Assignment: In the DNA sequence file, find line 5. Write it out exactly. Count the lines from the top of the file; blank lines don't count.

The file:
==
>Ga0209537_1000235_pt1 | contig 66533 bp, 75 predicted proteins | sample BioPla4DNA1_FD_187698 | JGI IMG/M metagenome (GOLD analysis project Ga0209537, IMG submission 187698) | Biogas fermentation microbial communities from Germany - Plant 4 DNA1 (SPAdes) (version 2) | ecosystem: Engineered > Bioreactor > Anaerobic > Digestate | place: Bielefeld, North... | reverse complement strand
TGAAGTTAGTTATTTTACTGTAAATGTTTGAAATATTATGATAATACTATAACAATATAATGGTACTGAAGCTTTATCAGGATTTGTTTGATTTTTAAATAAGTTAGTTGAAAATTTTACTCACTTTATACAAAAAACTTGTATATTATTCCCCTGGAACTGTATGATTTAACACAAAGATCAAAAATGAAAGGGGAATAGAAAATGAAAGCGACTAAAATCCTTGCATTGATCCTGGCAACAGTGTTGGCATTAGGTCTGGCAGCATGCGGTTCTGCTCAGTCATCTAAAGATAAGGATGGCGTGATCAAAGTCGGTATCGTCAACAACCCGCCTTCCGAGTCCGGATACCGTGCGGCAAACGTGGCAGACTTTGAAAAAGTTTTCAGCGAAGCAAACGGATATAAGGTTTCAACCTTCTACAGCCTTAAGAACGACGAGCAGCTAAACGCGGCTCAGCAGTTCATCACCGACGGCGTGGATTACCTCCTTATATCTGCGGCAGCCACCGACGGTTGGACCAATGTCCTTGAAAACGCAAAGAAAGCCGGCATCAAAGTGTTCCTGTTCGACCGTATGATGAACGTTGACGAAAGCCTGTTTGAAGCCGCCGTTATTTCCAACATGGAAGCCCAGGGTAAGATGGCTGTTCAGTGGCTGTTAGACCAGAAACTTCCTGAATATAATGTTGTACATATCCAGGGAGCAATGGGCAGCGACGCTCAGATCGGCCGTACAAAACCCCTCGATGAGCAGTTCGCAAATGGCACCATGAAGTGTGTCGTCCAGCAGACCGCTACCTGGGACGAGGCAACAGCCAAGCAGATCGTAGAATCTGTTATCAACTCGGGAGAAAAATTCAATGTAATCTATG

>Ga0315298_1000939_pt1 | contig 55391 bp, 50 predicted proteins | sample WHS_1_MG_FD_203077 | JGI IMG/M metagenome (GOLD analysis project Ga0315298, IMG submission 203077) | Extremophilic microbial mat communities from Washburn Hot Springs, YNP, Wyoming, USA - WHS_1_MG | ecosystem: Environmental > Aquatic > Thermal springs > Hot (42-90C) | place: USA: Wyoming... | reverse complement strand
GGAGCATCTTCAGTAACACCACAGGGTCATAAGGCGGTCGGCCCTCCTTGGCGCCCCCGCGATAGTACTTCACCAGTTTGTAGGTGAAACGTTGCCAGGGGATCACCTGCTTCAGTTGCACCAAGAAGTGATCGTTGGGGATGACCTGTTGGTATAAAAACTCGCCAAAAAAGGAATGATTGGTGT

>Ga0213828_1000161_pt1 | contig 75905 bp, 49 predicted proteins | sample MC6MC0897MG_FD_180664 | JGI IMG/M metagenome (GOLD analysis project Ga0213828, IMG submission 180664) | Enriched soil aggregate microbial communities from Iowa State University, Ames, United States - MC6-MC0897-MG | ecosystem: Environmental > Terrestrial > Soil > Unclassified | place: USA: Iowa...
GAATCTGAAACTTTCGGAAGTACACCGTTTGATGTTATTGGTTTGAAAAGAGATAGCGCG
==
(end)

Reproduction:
>Ga0213828_1000161_pt1 | contig 75905 bp, 49 predicted proteins | sample MC6MC0897MG_FD_180664 | JGI IMG/M metagenome (GOLD analysis project Ga0213828, IMG submission 180664) | Enriched soil aggregate microbial communities from Iowa State University, Ames, United States - MC6-MC0897-MG | ecosystem: Environmental > Terrestrial > Soil > Unclassified | place: USA: Iowa...